One among many things that can ever be expressed about Errol Morris’s The Thin Blue Line is that as both a testament to the screen and against the society it is depicting, it has still remained one of the most important films ever made. This documentary film plays private detective with a case that has fascinated director Errol Morris for the longest while, so within the process of making the film, The Thin Blue Line soon becomes a documentary more than just one about finding out who was truly the perpetrator – but it feels more like a legal testament that only has grown more important as time had gone by. For many reasons to come along, The Thin Blue Line is a gripping, albeit essential watch.
Errol Morris tells the story of Randall Dale Adams, a man who was sentenced to death after being suspected of the murder of police officer Robert Wood. Through reenactments he shows viewers what could easily have come off as one perception of what may have happened during the events of the murder. Through interviews he also gains a hold of both the objective and the subjective. The subjective in a sense for we gain a hold of how others saw Randall Dale Adams and how the events have traumatized him as a person, together with testimonies from David Harris, Donald J. Metcalfe (the judge), and many witnesses from the scene of the crime. There’s an objective, however, coming along in how Errol Morris puts together what other people have been saying about the case and sources of evidence he presents on the screen – one that aids a certain grimness to the atmosphere created by the film.
If Errol Morris has made anything abundantly clear with The Thin Blue Line, it be that America contains a morbid fascination with death row and amidst a flawed law system, it is set to be charged out of haste. Errol Morris’s goal with The Thin Blue Line is to prove that Randall Dale Adams was innocent of the crime to which he is arrested for. Yet Errol Morris’s fascination with this case does not limit itself only to finding evidence that proves Randall Dale Adams’s innocence, but there’s a clear statement being made about the people who saw the case from their own eyes and those who were directly involved. It is abundantly clear from the tone of certain witnesses and the police force that within one’s blood comes a need to seek vengeance. These people are in a rush to get the case over with, they sentence the suspect to death in haste, but Morris always asks one question all throughout: “To what extent is the death penalty ever necessary, and why do people feel this need to lash out in this manner?”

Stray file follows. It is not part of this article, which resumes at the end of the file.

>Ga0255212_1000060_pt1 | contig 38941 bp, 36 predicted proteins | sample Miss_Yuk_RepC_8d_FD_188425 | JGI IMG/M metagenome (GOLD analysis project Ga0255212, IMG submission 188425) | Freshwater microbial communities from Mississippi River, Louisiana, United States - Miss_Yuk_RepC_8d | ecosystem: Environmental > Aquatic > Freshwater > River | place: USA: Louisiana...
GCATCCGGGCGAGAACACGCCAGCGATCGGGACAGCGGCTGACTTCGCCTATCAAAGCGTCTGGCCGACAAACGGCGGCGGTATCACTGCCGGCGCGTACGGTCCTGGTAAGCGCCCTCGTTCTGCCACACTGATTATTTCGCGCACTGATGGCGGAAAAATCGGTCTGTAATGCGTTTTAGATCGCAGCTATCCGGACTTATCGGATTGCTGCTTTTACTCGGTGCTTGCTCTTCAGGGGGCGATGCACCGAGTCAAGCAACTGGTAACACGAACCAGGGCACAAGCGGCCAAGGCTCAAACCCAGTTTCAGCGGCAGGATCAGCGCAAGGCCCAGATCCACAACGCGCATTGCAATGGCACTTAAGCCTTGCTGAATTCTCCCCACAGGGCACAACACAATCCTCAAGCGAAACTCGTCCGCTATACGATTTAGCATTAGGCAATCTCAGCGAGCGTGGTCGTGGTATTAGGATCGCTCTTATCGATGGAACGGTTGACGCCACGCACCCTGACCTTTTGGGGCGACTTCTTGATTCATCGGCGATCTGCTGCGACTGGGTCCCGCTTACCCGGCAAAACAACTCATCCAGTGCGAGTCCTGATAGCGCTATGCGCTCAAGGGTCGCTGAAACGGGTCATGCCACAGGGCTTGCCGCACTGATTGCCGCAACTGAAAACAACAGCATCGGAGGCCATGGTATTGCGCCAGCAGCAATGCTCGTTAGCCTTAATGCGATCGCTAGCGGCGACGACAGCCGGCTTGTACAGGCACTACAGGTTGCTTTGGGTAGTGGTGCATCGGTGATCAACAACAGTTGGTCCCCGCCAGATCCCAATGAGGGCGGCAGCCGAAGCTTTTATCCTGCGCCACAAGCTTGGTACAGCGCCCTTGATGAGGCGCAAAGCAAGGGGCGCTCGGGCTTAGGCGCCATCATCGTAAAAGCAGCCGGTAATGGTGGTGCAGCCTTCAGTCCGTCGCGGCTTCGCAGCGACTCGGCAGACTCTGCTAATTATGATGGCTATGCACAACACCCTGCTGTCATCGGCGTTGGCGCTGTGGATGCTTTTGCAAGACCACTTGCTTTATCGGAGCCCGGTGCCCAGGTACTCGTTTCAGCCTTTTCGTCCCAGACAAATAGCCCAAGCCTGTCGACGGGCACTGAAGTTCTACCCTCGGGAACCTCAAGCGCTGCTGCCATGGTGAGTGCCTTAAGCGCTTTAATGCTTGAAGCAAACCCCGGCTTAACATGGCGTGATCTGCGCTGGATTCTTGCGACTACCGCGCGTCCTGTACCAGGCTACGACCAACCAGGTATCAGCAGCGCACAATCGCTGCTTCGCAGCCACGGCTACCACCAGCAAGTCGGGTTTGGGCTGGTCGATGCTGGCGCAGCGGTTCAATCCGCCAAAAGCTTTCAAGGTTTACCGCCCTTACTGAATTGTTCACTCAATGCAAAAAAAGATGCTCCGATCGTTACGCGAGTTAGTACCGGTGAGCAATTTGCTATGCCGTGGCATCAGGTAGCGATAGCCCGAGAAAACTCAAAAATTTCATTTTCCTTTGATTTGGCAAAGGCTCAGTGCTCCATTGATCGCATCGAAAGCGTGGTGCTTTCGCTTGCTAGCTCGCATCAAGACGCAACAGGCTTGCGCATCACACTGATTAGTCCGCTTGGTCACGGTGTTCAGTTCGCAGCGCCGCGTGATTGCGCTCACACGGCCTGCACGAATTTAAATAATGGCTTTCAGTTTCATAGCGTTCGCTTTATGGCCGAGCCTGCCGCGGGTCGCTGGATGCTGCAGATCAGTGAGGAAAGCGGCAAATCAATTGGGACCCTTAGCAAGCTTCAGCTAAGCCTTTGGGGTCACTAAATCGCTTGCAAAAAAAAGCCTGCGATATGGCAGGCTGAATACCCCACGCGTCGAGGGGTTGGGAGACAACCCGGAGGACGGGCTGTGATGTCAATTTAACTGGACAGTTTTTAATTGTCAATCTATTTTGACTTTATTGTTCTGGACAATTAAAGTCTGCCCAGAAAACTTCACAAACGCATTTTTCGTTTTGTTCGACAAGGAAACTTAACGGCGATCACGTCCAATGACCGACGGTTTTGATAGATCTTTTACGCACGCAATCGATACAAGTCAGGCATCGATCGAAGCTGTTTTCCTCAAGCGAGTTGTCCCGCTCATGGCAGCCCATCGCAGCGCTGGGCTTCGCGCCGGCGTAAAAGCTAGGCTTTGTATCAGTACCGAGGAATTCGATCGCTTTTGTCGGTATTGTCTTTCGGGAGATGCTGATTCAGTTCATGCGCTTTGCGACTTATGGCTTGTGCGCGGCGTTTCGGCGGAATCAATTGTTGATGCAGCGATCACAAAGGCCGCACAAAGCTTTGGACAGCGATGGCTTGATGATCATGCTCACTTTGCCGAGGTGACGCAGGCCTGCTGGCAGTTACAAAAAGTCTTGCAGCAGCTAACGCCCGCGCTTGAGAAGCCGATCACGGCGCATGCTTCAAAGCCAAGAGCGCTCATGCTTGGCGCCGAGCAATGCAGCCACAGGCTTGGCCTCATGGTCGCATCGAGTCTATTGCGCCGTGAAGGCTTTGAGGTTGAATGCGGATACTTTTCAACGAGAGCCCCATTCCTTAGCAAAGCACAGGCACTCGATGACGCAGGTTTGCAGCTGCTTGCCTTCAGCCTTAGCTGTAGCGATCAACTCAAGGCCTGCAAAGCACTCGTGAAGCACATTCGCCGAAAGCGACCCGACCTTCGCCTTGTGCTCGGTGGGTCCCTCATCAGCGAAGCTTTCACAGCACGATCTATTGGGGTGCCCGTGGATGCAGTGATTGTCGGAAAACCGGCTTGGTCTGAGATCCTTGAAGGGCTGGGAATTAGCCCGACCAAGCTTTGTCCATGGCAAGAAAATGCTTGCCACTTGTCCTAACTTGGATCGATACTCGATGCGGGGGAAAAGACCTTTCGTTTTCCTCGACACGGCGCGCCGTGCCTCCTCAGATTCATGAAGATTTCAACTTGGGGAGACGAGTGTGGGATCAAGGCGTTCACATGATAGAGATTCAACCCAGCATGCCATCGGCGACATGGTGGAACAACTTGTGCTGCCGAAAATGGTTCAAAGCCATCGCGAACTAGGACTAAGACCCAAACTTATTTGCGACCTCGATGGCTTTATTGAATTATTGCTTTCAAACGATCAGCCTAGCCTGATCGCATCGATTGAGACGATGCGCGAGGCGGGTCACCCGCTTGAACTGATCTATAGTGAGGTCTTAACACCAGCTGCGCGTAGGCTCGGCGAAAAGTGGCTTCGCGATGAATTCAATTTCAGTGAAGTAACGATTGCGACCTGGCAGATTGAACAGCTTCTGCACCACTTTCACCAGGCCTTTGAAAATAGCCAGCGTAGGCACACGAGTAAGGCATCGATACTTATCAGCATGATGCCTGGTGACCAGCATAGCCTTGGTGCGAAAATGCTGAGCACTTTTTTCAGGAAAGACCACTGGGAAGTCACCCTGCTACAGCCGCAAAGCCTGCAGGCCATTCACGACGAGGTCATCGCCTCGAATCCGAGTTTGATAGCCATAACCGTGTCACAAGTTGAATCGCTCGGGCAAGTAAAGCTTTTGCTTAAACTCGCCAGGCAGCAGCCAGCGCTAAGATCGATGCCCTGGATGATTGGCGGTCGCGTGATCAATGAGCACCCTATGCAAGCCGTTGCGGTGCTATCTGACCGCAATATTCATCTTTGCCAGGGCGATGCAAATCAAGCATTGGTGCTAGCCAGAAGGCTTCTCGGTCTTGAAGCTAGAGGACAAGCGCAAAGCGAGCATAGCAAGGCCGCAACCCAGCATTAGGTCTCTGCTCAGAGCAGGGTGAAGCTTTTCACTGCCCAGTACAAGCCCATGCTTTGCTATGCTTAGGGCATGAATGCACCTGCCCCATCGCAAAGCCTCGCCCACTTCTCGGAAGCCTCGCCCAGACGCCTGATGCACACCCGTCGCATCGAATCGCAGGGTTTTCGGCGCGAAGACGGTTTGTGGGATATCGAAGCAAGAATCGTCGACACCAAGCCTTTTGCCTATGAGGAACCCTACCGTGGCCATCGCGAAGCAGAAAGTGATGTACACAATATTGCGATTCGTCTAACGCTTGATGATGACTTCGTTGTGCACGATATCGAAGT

What Errol Morris does with The Thin Blue Line is take one story and turn it into activist art. Morris condemns this need to bring upon death penalty with this film by exposing a darker thought lingering through minds that seem peaceful at first. Yet a running thought he shows to be abundant within these people’s minds is one common thought: they all want to be seen as right. To this point it blurs clarity between truth or lie, but if Errol Morris has achieved something, traces of a psychological breakdown of the society surrounding the events and how it connects them. Everyone only cares moreso about being right, but on what ground is their perception a logical one? Errol Morris brings a sense of such into the game and thus it works as a testament against the death penalty especially on the ground that the most frightening aspect about it is that it ends up taking the wrong person through an irreversible process.
If something ever stood out to me about how Errol Morris is presenting his case, it would be that his structuring is an inviting one. It’s an inviting structure in the sense that Errol Morris wants his audiences to think about whom we are watching and whether or not we should believe what they are set to say. Yet his piecing of events and interviews plays much like that of a neo noir, if there was yet another aspect that helped in building intrigue upon the case. Errol Morris presents the case as a mystery for the audiences to piece together as he shows on the screen bits and pieces of what he is seeing and interviews from others about how they saw events take place. Yet there’s one scene he repeats for the audience all throughout, and it’s reenacted brilliantly – for it plays again like a perception of events that have taken place in one’s eyes. Morris allows audiences to think and evaluate before the revelation comes in and soon it shocks like a plot twist for a narrative feature.
What easily could have been any other documentary about how people saw one murder case unfolding in front of their own eyes soon becomes an impactful, if important sort of experience. The Thin Blue Line is a literal life changer, one on the ground that it was a film that saved the life of an innocent because of the logic it gave to a case which it presented. Errol Morris’s fascination with the murder case of Robert Wood goes beyond the murder of a police officer, but also an exposé of corruption within the law system and the inefficiency of the death penalty, especially when brought upon the wrong person. Activist cinema has only found itself reaching a high point through The Thin Blue Line – especially against a corrupt system filled with an equally bloodthirsty jury. This is more than just essential documentary filmmaking, but one of the boldest testaments against the death penalty ever to be put to the screen. Even after the results have come in, you never feel fully clean but instead fear allows itself to build up.
Watch the trailer right here.
All images via IFC Films.
Directed by Errol Morris
Written by Errol Morris
Produced by Mark Lipson
Featuring Randall Dale Adams, David Harris
Release Year: 1988
Running Time: 104 minutes